Can you ACTUALLY print from FreeBSD?
vince at unsane.co.uk
Tue Apr 21 08:52:29 UTC 2009
On 20/4/09 23:36, Keith Seyffarth wrote:
>> Googling that shows it to be a file shared with Windows boxes when you're
>> running samba. I don't know if you set up samba or not, but I would ignore
>> this error for now. It's likely unrelated to the printing problem that you're
> OK. Thanks. I guess. I was kind of hoping that figuring that out might
> be the fix...
>>>> Do you have the startup script:
>>>> /usr/local/etc/rc.d/cupsd ?
>>>> If so, what is the output of /usr/local/etc/rc.d/cupsd status?
>>> currently it's:
>>> cupsd is running as pid 721.
>>> but I did start cups manually since my last reboot.
>> Cupsd was started automatically on reboot by the script. So that part is
>> working fine.
> after rebooting the machine, it's:
> cupsd is not running.
> <config info snipped>
>> It appears the problem is the printer. Try changing the perms to 0777 for
>> testing purposes. If you're able to print, the problem is permissions. You'll
>> have to figure out what permissions you need to get it working.
> That doesn't help. I get the same behavior with the permissions set to
>> One person mentioned that you should be using the ugen device instead of
>> /dev/ultp0. This thread might be relevant -
>> You might have to abandon using cupsd for this printer.
> Yeah. We may not be using this printer long anyway, since it is nearly
> out of ink, and the ink will be $95. It would just be nice to be able
> to demonstrate that printing is an option.
> Also, from what I've been seeing in my testing and so on since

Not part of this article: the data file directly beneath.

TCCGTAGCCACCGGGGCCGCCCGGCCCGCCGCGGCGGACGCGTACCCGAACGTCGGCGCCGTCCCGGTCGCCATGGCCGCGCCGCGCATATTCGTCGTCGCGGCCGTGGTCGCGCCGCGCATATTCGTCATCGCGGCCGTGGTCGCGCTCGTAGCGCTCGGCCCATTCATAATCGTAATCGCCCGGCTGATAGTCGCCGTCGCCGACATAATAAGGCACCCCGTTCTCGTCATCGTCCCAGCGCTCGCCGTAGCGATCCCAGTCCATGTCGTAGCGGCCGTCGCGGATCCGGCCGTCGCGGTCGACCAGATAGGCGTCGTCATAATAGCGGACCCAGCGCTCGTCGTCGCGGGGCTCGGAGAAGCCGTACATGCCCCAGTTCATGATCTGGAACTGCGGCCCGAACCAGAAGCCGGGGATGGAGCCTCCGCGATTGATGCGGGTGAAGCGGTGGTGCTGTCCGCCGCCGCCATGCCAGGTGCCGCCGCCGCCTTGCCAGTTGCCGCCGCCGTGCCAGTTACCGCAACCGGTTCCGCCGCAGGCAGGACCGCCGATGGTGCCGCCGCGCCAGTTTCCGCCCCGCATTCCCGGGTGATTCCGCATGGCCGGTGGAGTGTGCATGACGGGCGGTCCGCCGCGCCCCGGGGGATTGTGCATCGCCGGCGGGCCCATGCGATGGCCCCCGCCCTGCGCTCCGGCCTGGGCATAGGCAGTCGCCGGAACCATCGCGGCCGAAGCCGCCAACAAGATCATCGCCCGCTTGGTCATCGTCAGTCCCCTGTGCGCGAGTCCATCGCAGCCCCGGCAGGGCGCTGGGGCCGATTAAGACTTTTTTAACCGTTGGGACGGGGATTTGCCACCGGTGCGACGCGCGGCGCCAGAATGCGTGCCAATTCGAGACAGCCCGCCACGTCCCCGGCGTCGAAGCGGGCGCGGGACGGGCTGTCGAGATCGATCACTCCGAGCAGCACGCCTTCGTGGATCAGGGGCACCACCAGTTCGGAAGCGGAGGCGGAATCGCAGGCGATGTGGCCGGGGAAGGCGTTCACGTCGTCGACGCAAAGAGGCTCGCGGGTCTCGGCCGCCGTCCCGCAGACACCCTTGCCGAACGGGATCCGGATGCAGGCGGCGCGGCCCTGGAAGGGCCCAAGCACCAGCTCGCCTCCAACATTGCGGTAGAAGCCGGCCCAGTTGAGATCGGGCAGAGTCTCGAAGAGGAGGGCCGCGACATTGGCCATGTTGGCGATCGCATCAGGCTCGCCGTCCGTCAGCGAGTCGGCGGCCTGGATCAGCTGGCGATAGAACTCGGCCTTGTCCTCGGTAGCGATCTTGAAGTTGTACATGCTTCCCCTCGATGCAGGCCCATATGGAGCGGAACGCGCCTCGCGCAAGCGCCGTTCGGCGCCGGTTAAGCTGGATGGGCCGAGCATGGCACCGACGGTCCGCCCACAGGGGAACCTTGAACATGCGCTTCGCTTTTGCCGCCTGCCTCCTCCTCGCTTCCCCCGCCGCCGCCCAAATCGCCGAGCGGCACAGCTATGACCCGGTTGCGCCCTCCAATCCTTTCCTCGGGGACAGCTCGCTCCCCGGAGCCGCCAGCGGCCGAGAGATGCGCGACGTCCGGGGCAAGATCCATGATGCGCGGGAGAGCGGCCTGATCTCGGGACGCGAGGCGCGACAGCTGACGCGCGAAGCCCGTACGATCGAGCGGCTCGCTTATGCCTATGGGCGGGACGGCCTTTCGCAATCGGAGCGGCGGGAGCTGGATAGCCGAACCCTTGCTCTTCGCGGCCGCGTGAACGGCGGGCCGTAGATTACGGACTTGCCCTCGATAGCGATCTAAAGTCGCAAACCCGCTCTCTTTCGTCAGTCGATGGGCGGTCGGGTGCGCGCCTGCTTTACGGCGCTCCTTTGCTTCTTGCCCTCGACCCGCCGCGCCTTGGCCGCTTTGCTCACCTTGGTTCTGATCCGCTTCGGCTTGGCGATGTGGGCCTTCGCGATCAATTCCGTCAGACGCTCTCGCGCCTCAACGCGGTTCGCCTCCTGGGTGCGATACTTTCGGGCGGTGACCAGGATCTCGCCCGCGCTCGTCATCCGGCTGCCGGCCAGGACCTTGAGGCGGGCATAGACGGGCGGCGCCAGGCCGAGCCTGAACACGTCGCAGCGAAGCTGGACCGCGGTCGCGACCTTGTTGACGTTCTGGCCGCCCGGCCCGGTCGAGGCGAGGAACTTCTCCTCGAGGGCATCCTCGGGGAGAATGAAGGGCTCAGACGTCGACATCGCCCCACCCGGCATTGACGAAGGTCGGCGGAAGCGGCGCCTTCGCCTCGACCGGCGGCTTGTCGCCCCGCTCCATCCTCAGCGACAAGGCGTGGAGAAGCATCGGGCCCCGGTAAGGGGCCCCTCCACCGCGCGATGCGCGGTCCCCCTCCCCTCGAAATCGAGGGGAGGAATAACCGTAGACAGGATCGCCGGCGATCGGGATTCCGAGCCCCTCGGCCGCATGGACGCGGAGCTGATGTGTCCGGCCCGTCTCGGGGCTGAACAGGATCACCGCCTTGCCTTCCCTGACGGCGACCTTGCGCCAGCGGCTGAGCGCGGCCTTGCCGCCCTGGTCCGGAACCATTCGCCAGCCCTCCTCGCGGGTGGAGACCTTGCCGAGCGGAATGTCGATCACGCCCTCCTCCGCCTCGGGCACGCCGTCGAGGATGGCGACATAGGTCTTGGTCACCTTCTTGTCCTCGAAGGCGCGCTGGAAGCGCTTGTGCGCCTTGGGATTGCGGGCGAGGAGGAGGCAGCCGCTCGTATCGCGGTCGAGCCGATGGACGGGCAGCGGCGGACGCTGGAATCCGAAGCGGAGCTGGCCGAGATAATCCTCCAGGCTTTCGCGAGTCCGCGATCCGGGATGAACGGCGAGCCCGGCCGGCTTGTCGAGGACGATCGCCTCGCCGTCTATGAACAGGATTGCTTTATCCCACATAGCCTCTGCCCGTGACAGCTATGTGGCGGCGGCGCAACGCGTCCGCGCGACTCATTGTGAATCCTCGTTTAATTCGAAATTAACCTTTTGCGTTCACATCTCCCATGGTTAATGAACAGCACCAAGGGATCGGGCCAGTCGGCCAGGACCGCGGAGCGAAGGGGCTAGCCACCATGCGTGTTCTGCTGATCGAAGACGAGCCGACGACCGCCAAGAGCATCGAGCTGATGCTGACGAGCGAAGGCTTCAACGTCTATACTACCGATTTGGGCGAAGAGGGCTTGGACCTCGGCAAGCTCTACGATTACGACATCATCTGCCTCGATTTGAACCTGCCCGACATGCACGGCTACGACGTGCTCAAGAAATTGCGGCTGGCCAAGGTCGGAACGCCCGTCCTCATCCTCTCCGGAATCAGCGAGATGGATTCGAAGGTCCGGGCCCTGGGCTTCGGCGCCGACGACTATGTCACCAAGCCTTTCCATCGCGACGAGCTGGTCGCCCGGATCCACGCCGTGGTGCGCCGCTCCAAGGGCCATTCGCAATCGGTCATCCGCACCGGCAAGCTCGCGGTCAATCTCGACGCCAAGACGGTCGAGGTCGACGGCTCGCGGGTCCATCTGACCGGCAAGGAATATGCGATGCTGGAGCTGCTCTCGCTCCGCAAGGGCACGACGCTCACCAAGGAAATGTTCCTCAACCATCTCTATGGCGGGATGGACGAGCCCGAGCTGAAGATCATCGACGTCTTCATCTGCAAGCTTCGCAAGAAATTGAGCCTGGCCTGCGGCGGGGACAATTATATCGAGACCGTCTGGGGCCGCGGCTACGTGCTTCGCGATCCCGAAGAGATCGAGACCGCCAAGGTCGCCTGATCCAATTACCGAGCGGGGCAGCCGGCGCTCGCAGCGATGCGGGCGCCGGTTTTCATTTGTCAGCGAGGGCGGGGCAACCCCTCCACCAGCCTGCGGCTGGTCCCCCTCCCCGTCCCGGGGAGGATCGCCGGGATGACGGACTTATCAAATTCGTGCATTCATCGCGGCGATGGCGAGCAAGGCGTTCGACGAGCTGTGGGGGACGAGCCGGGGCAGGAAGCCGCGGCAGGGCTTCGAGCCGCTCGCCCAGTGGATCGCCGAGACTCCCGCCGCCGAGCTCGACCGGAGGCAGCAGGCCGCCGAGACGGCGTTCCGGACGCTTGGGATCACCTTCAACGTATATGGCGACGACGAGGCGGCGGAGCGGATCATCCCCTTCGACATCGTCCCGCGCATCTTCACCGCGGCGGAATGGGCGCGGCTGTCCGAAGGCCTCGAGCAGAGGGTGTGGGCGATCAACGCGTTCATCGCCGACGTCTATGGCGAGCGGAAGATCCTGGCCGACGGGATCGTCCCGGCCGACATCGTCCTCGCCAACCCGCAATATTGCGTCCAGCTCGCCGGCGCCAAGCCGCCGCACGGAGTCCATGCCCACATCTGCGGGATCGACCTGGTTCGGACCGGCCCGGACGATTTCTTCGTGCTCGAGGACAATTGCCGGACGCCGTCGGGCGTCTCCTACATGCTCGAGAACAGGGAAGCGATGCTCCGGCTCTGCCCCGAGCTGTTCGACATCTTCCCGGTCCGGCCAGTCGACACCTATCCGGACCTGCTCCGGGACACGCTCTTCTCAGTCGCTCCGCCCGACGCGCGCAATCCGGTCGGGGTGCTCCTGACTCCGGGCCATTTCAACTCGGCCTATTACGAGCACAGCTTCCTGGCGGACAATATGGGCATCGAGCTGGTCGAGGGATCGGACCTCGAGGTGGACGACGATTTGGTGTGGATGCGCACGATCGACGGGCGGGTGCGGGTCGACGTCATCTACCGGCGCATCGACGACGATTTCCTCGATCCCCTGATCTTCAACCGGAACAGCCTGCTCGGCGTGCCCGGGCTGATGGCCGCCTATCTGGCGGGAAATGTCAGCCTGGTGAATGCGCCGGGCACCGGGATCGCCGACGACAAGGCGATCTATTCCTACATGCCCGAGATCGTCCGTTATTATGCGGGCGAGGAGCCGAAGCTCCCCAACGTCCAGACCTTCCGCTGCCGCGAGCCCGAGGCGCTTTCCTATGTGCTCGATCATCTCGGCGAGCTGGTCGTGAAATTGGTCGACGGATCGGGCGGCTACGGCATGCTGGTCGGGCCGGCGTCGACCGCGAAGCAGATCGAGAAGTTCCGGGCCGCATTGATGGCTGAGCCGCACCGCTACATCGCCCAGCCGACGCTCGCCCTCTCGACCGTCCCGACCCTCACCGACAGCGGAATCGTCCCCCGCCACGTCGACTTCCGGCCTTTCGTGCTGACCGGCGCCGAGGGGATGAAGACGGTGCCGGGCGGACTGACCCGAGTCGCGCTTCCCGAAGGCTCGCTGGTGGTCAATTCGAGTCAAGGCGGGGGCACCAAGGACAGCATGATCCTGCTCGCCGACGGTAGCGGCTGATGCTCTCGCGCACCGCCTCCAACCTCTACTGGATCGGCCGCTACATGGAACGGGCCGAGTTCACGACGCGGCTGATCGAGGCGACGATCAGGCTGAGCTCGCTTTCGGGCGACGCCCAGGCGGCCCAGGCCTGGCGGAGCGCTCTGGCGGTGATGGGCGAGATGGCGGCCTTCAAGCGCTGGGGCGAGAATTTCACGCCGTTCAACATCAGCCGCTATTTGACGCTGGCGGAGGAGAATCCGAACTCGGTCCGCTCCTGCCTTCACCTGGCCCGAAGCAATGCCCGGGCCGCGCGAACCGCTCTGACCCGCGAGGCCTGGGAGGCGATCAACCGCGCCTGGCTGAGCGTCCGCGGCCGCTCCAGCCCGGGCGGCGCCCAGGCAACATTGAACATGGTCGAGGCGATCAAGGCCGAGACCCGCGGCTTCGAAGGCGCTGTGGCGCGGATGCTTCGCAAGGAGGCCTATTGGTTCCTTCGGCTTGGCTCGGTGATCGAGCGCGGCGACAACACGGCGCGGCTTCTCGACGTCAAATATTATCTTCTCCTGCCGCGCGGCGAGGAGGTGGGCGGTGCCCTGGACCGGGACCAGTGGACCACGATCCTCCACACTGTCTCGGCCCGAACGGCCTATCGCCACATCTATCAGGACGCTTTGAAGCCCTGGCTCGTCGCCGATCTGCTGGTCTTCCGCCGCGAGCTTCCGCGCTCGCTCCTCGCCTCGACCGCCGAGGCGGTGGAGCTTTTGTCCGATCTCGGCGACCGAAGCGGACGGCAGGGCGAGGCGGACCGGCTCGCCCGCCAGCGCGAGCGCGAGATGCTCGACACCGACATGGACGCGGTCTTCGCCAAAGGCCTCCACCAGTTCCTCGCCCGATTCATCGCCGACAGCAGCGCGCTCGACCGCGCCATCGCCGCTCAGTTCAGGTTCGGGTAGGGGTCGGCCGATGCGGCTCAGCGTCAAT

> Thursday, it looks like if you use CUPS at all, you can't use anything
> else, since CUPS overwrites things like /etc/printcap with its own
> settings frequently. And since I've been successfully using cups-pdf
> for several months, I'd need a replacement for that. At least with
> that, despite all the shortcomings of .pdf format, we can still get
> stuff printed. Just not in our office.
>> If so, this might be helpful:
> I had read through that several times. It is one of several places
> pointing out that the device has to be at ultp*, and if it's at ugen*
> you likely have a problem...
However the pkg-message for hplip says differently. I had to recompile
without ulpt in the kernel to get my hp c3180 psc to work, but it prints
(and scans) fine from freebsd now.
read the output from pkg_info -xD hplip It has got full instructions on
what needs doing. Recompiling the kernel isnt actually all that hard,
and is detailed fully in the handbook.
Actually to any devs who might be reading, is there any reason we have
ulpt built in rather than as a module?
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